On his increasingly popular radio show, Mark “The Great One” Levin lashed out at liberals yesterday for trying to politicize the Amtrak disaster. He played several audio files of Democratic politicians and pretend-journalists who didn’t even wait until the victims’ bodies were cold before they started playing their usual political games, and rightfully responded with great outrage:
Almost since last night, but since early this morning — while emergency personnel are at the crash scene trying to find bodies, trying to save people, trying to get them to the hospital — early this morning, within hours of the accident, the media, the Democrats, the liberals … in front of the microphones … all of a sudden it’s a spending issue. It’s a spending issue!
-- From a May 14, 2015, PJ Media story by Michael van der Galien, entitled "Mark Levin Lashes Out at Libs Politicizing Amtrak Disaster While Bodies Aren’t Even Cold Yet", with the subtitle "Liberals exploit victims to make the case for more government spending". The article concerns the the 2015 Philadelphia derailment.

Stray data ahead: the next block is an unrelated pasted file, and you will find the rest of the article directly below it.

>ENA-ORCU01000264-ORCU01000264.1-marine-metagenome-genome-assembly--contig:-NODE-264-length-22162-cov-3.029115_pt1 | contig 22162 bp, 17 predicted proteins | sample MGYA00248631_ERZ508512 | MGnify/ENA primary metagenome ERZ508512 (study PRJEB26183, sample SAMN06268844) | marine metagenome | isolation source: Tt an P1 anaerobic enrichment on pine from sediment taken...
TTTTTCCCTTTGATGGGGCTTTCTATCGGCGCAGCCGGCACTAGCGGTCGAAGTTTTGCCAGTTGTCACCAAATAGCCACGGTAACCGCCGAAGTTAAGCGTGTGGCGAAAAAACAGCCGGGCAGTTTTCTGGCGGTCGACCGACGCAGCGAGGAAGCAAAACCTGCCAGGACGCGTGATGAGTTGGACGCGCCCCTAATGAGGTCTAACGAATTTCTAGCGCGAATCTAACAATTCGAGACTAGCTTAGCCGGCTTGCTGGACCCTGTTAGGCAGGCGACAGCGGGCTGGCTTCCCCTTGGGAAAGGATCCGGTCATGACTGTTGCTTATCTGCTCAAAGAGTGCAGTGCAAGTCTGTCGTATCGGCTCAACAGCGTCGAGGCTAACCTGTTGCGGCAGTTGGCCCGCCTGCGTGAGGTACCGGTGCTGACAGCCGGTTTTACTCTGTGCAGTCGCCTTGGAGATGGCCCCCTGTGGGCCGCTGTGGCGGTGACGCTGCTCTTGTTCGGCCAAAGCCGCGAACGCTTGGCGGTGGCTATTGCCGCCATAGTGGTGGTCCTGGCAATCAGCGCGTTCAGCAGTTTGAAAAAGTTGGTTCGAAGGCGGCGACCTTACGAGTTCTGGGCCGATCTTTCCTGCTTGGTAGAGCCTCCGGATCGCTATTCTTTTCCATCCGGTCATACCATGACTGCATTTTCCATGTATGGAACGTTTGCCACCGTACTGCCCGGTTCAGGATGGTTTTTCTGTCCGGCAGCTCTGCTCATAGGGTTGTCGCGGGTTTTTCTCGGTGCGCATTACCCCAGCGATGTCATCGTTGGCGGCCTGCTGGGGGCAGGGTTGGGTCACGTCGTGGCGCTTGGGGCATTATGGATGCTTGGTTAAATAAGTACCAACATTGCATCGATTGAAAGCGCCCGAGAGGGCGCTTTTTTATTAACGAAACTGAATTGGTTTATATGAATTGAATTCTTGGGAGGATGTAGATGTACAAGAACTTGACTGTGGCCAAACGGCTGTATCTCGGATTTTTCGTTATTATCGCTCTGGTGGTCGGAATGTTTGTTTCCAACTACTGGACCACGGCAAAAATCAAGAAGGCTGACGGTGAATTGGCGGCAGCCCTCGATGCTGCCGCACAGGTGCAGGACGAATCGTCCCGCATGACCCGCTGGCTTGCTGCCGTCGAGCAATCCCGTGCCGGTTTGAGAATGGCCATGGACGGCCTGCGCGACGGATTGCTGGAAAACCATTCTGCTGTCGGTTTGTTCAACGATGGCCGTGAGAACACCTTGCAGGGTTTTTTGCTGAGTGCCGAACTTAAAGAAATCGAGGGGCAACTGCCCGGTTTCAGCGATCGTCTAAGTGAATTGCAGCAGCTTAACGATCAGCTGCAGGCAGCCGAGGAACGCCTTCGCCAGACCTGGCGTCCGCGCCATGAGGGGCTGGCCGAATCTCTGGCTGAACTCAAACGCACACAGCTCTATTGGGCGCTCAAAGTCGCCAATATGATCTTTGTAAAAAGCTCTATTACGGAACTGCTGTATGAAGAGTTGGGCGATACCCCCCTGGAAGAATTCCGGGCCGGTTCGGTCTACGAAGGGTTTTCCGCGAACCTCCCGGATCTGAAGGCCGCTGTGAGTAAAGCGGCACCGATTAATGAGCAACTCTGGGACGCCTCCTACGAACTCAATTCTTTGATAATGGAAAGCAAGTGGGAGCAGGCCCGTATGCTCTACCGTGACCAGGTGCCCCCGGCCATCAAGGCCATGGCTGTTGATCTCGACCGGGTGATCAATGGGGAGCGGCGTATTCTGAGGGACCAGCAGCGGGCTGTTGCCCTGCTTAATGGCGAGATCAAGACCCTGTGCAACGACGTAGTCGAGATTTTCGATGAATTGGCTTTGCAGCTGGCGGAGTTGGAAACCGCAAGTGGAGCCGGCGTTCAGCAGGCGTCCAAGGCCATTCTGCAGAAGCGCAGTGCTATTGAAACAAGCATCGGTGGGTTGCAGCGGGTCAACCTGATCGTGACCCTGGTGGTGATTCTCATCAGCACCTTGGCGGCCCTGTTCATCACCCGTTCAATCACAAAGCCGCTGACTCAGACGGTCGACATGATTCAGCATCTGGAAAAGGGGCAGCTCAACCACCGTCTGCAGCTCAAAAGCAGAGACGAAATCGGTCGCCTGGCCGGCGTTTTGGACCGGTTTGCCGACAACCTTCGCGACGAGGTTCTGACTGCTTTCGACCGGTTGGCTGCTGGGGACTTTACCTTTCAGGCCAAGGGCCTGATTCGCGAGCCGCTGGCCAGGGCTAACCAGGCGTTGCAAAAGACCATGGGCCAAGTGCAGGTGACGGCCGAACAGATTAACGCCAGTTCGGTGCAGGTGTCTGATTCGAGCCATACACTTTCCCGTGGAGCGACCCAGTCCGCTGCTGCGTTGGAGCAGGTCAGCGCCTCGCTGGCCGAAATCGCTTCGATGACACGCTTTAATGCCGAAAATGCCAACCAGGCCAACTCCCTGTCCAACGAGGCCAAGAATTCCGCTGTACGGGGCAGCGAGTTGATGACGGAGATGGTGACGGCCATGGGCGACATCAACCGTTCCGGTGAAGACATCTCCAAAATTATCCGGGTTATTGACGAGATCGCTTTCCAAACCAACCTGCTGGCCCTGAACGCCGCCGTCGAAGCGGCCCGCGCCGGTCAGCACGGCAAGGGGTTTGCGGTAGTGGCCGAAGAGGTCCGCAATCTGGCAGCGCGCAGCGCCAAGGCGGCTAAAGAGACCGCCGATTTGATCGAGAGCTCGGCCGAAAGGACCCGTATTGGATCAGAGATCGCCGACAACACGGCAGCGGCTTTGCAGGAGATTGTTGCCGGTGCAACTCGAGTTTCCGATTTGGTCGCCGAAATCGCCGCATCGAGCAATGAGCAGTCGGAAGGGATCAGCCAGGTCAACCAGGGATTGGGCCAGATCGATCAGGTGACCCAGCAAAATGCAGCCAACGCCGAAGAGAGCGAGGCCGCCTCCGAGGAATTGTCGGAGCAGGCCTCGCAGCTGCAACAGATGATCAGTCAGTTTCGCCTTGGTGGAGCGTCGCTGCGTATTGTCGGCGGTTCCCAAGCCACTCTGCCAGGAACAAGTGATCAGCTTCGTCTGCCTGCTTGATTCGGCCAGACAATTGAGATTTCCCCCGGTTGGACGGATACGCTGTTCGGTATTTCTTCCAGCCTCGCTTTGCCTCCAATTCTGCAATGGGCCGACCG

Comment: This is "politicizing" rhetoric. There's nothing wrong with discussing how to make train travel safer after a train accident (though that doesn't mean that the solutions being offered are good ones, or that they would have stopped the 2015 Philadelphia derailment).

"Lysenkoism, by the way, if you look it up... Let me spell it for you 'cause I know a number of you want to research these things on your own. L-Y-S-E-N-K-O. Lysenko. Lysenkoism is also synonymous with scientific fraud? How could it not be? It traces back to communism. It traces back to a mass murderer, Josef Stalin. So if you want to look it up on your own, you will see that."
-- Pundit Rush Limbaugh, May 13, 2015, remarking on the theories of Soviet biologist and agronomist Trofim Lysenko.

Comment: It's ad hominem reasoning to dismiss the ideas of someone simply because they were a communist. That's not to say Lysenko's ideas are sound; many of them are not, but that's determined by scientific inquiry, not guilt by association.